Florida Cottonmouth

Florida Cottonmouth Agkistrodon conanti

Type of Animal:

Freshwater/brackish water: swamps, marshes, ditches, ponds, edges/shores of ponds/lakes/streams, streams, rivers, creeks, lakes, wetlands, coastal plains, floodplains, wet fields, rice fields, riparian zones, ponds/streams in offshore keys, brackish tidal estuaries, bayheads, sloughs, canals, & bayous. Sometimes found in saltwater areas in marshes & offshore keys. Hibernate/bask in land areas in upland areas, fields, agricultural areas near water, pine forests/woodlands, palmetto thickets, pine-palmetto forest, pine flatwoods, deciduous dune forest, dunes, beaches, riparian forest, & prairies.

S Georgia, SE Alabama, & Florida

Very similar appearance to closely related Northern Cottonmouth, lighter face markings than Northern Cottonmouth, 2 dark vertical lines on snout, dark snake w/ heavy body, younger snakes lighter in color w/ brighter tail tips (tail tips fade w/ age), whitish belly, named for white mouth, coloration ranges from dark brown to jet black to olive green,

Fish up to size of catfish, bass, & pike, amphibians, young crocodilians, turtles, young tortoises, lizards, other snakes (including smaller members of own species & other venomous species), birds up to size of great egrets (great egrets sometimes eat the snakes), mammals up to size of rabbits & muskrats, carrion, eggs, snails, as well as caterpillars, cicadas, & other insects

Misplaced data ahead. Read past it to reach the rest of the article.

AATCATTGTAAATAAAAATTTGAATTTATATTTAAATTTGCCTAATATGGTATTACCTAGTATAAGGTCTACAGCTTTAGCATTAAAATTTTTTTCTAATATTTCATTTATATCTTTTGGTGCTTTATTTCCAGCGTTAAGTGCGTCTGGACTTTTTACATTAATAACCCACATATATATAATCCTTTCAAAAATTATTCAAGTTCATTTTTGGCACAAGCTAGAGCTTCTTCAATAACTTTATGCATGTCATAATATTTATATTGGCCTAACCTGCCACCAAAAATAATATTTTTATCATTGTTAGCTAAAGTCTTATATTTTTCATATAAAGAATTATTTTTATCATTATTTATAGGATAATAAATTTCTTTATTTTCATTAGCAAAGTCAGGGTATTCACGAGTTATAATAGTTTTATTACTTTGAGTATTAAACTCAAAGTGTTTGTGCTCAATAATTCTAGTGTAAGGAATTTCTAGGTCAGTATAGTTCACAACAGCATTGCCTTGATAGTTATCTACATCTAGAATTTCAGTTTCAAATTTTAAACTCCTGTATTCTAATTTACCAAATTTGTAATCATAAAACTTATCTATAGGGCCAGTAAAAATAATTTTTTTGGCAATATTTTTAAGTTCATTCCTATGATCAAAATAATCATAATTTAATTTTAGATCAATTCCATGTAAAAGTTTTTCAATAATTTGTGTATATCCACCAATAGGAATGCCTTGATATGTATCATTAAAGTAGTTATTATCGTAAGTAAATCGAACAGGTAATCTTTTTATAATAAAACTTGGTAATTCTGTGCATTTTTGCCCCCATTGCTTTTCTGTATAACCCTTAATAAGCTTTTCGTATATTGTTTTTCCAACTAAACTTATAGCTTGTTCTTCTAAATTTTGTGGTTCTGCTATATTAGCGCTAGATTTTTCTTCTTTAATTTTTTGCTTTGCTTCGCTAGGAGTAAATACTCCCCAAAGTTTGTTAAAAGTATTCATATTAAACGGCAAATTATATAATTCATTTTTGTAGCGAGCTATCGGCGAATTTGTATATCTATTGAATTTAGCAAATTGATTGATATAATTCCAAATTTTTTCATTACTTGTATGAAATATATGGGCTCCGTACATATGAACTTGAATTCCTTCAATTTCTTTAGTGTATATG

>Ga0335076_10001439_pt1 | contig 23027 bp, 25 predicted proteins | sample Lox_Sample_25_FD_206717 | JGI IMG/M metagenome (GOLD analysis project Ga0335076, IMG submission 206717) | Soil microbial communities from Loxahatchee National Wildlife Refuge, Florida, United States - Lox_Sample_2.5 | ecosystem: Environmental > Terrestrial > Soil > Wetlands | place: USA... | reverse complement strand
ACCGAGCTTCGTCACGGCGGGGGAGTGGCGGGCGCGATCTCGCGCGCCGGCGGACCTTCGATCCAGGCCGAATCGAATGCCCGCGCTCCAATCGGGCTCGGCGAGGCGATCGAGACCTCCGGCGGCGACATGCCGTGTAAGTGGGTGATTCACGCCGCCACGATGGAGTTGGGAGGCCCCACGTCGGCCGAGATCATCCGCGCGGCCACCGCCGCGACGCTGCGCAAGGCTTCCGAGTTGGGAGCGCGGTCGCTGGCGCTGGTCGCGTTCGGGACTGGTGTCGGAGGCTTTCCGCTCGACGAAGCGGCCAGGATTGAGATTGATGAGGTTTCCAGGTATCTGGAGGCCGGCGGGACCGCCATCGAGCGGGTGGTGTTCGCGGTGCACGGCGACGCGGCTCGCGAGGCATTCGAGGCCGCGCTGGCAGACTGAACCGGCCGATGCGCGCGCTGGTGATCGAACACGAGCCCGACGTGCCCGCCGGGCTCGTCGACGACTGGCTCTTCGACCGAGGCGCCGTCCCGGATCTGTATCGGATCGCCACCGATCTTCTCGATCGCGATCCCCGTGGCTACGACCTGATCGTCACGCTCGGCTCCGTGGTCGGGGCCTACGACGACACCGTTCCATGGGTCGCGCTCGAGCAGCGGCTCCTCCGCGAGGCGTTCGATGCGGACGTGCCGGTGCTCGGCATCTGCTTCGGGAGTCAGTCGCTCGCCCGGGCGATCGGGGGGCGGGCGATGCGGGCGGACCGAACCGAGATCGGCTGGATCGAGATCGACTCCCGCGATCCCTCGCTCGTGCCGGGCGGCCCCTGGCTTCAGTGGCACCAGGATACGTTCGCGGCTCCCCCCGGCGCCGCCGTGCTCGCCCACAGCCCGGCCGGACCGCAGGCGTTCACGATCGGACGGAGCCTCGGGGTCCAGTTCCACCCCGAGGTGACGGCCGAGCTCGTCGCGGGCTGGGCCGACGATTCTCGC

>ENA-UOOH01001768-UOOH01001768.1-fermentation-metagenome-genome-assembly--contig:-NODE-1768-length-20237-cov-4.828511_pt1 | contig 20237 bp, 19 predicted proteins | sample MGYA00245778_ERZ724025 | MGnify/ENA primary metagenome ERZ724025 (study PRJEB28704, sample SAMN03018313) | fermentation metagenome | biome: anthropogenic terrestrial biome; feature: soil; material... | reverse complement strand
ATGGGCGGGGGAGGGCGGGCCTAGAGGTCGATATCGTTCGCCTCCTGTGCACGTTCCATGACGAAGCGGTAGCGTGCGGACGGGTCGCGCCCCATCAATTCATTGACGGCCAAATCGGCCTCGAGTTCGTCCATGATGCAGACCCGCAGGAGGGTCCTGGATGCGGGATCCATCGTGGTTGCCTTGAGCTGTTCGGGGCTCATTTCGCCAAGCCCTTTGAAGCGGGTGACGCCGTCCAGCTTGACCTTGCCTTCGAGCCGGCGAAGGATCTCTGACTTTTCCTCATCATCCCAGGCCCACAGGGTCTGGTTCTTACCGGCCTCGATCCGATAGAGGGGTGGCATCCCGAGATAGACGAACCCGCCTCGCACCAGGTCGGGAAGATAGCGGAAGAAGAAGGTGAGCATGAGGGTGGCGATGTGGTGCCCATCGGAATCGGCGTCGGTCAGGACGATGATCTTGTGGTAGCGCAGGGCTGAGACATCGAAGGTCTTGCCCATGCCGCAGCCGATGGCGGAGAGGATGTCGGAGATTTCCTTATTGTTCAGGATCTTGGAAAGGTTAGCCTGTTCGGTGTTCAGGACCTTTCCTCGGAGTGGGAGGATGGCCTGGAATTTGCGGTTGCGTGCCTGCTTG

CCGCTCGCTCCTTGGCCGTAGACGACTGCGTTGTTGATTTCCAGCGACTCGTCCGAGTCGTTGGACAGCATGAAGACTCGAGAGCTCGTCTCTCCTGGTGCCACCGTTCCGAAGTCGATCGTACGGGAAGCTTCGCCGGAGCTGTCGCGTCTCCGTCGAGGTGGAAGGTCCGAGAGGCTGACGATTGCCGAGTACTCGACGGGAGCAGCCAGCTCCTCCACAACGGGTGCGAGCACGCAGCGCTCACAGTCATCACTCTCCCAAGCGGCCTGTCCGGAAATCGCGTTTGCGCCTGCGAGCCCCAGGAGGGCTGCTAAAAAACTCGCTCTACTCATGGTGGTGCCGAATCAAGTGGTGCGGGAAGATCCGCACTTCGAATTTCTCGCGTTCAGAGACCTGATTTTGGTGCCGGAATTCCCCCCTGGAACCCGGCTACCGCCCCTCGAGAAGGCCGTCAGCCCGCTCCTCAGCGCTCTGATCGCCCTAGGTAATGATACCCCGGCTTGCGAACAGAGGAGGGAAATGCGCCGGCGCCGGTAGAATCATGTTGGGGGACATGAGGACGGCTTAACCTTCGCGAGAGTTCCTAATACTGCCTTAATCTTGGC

Status in Wild:

Breeding in zoos & reptile centers


Additional Info:

Young: Snakelet
Group: Solitary
Male: 4 lbs
Female: 3 lbs
3-4 months 

Life Span:
20 years

Body Length:
Male: 4-5 ft
Female: 3 ft
Young: 1 ft

Tail Length:
0.5-1 ft, same for both sexes 

Main predators of adults are crocodilians, bobcats, coyotes, foxes, raptors, bears, snapping turtles, dogs, cats, raccoons, opossums, feral pigs, large wading birds, cranes, shrikes, larger cottonmouths, kingsnakes, black racers, black ratsnakes, & largemouth bass (the latter 5 sometimes being eaten by cottonmouth in fights to death). Young preyed on by longnose gar & smaller egrets/herons.
Gives birth to 1-20 live young every 2-3 years.
These snakes also known as water moccasins.
These snakes most active at night.
Juveniles use tail tips to lure prey.
Sometimes hybridize w/ closely related Northern Cottonmouth.
These snakes are excellent swimmers.

Fun Fact(s):
Contrary to popular belief, these snakes are well capable of biting underwater.
These snakes not as aggressive as people say & retreat if given chance. They don’t chase people.
Get name from habit of opening white mouth when threatened.
Many nonvenomous water snakes mistaken for them & killed.
They have hemotoxic venom.

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